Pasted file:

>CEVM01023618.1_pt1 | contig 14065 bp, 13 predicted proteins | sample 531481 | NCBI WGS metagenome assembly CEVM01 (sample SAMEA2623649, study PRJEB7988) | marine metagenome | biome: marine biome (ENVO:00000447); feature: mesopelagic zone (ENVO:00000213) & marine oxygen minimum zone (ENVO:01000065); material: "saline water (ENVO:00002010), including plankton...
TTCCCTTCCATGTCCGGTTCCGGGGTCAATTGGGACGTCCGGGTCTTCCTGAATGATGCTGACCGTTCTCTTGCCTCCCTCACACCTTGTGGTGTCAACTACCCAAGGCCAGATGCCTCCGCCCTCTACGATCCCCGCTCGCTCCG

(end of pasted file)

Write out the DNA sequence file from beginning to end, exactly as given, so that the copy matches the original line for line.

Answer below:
>CEVM01023618.1_pt1 | contig 14065 bp, 13 predicted proteins | sample 531481 | NCBI WGS metagenome assembly CEVM01 (sample SAMEA2623649, study PRJEB7988) | marine metagenome | biome: marine biome (ENVO:00000447); feature: mesopelagic zone (ENVO:00000213) & marine oxygen minimum zone (ENVO:01000065); material: "saline water (ENVO:00002010), including plankton...
TTCCCTTCCATGTCCGGTTCCGGGGTCAATTGGGACGTCCGGGTCTTCCTGAATGATGCTGACCGTTCTCTTGCCTCCCTCACACCTTGTGGTGTCAACTACCCAAGGCCAGATGCCTCCGCCCTCTACGATCCCCGCTCGCTCCG